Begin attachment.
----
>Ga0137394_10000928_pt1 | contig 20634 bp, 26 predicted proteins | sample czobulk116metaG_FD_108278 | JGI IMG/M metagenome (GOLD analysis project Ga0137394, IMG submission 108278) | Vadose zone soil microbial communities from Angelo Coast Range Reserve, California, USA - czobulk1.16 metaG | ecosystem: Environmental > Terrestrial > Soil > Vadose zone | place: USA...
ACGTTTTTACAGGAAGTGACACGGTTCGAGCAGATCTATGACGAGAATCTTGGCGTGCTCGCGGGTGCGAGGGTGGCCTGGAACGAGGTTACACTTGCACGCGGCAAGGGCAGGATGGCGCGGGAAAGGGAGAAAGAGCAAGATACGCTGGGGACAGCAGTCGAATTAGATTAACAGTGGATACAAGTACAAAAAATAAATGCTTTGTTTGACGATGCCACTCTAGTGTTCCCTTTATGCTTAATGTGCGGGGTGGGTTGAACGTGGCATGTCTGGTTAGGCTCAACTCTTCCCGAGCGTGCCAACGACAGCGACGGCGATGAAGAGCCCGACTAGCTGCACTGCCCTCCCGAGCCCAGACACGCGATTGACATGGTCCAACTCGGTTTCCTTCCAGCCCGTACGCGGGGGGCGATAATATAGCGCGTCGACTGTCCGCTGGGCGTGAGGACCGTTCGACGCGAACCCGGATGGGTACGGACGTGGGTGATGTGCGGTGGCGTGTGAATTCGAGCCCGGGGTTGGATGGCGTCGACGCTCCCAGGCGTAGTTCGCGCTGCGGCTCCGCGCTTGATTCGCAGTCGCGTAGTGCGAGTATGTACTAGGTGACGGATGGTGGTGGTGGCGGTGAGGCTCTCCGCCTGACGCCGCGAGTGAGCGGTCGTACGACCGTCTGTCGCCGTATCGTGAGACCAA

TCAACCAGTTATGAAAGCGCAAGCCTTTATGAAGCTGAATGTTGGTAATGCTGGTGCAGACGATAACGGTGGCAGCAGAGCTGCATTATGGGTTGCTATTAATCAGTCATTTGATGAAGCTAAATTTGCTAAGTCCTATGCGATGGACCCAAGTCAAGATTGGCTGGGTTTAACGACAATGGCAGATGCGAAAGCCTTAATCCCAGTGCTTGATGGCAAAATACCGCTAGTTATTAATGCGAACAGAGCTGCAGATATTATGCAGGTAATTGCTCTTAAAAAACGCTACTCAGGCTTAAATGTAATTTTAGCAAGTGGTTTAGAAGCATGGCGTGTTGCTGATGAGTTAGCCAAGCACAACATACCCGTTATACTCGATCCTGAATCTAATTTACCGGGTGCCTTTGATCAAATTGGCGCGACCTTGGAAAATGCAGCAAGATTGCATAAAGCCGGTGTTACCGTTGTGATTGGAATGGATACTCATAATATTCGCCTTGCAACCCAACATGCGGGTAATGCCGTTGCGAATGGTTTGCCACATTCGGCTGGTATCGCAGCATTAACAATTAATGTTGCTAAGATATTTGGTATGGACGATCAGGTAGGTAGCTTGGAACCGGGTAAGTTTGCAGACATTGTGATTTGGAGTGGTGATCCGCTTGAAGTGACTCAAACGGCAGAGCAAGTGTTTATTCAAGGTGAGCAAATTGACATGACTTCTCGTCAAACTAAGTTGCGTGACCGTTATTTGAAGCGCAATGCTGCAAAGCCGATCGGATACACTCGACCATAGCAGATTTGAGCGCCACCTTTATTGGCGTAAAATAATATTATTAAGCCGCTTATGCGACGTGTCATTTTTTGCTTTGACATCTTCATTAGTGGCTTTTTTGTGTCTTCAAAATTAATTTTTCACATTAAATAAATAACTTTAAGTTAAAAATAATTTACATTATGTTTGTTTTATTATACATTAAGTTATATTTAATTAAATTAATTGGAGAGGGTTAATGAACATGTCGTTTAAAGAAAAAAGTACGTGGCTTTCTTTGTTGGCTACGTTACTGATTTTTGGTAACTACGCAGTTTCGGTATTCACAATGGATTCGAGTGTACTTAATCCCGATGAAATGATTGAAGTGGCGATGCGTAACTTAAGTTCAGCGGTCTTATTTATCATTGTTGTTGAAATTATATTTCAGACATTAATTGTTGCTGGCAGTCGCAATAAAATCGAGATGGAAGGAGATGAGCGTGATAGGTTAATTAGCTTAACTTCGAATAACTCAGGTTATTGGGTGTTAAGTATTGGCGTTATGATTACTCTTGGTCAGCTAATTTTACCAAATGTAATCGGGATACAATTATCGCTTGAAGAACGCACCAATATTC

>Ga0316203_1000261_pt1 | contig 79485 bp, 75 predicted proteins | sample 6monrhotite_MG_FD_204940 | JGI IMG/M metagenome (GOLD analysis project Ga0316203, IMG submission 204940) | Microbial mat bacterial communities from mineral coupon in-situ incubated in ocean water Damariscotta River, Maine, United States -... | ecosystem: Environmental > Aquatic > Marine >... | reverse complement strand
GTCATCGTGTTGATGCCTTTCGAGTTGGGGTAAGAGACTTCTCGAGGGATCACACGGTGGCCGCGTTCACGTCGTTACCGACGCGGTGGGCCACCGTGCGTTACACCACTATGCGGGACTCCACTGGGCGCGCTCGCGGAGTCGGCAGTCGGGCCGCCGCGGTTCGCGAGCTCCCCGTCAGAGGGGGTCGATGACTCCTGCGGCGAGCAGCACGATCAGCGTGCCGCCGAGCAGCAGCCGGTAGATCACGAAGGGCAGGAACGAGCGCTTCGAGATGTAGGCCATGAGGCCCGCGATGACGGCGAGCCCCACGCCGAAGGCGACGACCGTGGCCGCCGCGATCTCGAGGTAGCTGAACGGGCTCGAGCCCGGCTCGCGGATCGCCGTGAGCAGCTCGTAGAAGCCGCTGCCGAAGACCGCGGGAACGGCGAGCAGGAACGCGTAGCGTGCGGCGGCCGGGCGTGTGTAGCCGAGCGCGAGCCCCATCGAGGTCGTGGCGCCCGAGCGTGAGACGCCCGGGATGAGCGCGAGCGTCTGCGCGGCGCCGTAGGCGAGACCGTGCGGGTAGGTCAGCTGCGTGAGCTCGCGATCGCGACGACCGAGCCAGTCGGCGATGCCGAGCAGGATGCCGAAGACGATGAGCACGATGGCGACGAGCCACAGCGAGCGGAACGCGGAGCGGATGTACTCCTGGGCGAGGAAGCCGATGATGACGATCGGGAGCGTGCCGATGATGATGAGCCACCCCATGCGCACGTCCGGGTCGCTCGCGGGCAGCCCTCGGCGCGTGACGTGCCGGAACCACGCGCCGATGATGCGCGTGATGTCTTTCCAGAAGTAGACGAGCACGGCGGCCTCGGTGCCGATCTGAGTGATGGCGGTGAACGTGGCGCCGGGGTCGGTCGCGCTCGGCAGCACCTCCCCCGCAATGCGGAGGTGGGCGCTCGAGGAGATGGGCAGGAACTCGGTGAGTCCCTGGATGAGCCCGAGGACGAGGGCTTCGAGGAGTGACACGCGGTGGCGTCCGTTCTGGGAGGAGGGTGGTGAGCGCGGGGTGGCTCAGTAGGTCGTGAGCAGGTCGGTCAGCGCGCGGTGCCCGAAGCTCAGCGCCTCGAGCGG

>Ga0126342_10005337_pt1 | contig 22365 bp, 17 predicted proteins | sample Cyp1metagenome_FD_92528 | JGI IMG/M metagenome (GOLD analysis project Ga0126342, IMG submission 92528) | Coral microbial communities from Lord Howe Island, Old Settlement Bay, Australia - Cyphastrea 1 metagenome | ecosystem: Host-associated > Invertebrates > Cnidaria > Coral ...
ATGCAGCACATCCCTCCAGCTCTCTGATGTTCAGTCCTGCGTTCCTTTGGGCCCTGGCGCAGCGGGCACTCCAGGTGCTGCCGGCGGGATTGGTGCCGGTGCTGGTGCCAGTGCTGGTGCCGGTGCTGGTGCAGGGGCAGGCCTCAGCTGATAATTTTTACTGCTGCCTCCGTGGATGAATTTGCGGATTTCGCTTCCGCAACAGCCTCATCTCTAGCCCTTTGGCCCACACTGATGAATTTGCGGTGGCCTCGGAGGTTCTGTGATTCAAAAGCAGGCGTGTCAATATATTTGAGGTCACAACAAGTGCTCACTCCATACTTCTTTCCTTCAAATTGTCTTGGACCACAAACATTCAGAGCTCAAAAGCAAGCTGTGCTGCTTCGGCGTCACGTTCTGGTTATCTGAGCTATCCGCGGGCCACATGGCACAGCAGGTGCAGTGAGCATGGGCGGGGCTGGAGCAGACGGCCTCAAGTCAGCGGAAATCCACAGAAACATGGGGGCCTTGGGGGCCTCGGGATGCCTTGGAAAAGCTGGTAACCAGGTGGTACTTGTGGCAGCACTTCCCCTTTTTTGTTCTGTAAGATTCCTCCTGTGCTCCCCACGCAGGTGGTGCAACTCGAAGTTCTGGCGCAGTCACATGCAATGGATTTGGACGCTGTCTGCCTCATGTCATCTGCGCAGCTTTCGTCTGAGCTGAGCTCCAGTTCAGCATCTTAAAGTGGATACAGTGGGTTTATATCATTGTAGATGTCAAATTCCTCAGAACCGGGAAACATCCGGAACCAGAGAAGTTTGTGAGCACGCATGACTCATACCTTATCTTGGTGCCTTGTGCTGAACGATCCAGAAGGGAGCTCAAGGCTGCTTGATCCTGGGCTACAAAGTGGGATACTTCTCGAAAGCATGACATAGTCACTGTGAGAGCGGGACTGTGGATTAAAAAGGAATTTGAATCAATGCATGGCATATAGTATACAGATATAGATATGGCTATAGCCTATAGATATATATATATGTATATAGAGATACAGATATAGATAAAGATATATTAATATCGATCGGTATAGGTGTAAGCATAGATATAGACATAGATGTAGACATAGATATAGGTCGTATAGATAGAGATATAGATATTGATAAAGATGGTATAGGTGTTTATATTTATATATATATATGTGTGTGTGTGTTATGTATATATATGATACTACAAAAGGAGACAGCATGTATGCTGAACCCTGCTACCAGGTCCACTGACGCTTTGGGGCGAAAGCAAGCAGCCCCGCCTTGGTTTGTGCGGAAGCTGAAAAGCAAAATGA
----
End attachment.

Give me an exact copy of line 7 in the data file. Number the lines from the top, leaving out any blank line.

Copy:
ATGCAGCACATCCCTCCAGCTCTCTGATGTTCAGTCCTGCGTTCCTTTGGGCCCTGGCGCAGCGGGCACTCCAGGTGCTGCCGGCGGGATTGGTGCCGGTGCTGGTGCCAGTGCTGGTGCCGGTGCTGGTGCAGGGGCAGGCCTCAGCTGATAATTTTTACTGCTGCCTCCGTGGATGAATTTGCGGATTTCGCTTCCGCAACAGCCTCATCTCTAGCCCTTTGGCCCACACTGATGAATTTGCGGTGGCCTCGGAGGTTCTGTGATTCAAAAGCAGGCGTGTCAATATATTTGAGGTCACAACAAGTGCTCACTCCATACTTCTTTCCTTCAAATTGTCTTGGACCACAAACATTCAGAGCTCAAAAGCAAGCTGTGCTGCTTCGGCGTCACGTTCTGGTTATCTGAGCTATCCGCGGGCCACATGGCACAGCAGGTGCAGTGAGCATGGGCGGGGCTGGAGCAGACGGCCTCAAGTCAGCGGAAATCCACAGAAACATGGGGGCCTTGGGGGCCTCGGGATGCCTTGGAAAAGCTGGTAACCAGGTGGTACTTGTGGCAGCACTTCCCCTTTTTTGTTCTGTAAGATTCCTCCTGTGCTCCCCACGCAGGTGGTGCAACTCGAAGTTCTGGCGCAGTCACATGCAATGGATTTGGACGCTGTCTGCCTCATGTCATCTGCGCAGCTTTCGTCTGAGCTGAGCTCCAGTTCAGCATCTTAAAGTGGATACAGTGGGTTTATATCATTGTAGATGTCAAATTCCTCAGAACCGGGAAACATCCGGAACCAGAGAAGTTTGTGAGCACGCATGACTCATACCTTATCTTGGTGCCTTGTGCTGAACGATCCAGAAGGGAGCTCAAGGCTGCTTGATCCTGGGCTACAAAGTGGGATACTTCTCGAAAGCATGACATAGTCACTGTGAGAGCGGGACTGTGGATTAAAAAGGAATTTGAATCAATGCATGGCATATAGTATACAGATATAGATATGGCTATAGCCTATAGATATATATATATGTATATAGAGATACAGATATAGATAAAGATATATTAATATCGATCGGTATAGGTGTAAGCATAGATATAGACATAGATGTAGACATAGATATAGGTCGTATAGATAGAGATATAGATATTGATAAAGATGGTATAGGTGTTTATATTTATATATATATATGTGTGTGTGTGTTATGTATATATATGATACTACAAAAGGAGACAGCATGTATGCTGAACCCTGCTACCAGGTCCACTGACGCTTTGGGGCGAAAGCAAGCAGCCCCGCCTTGGTTTGTGCGGAAGCTGAAAAGCAAAATGA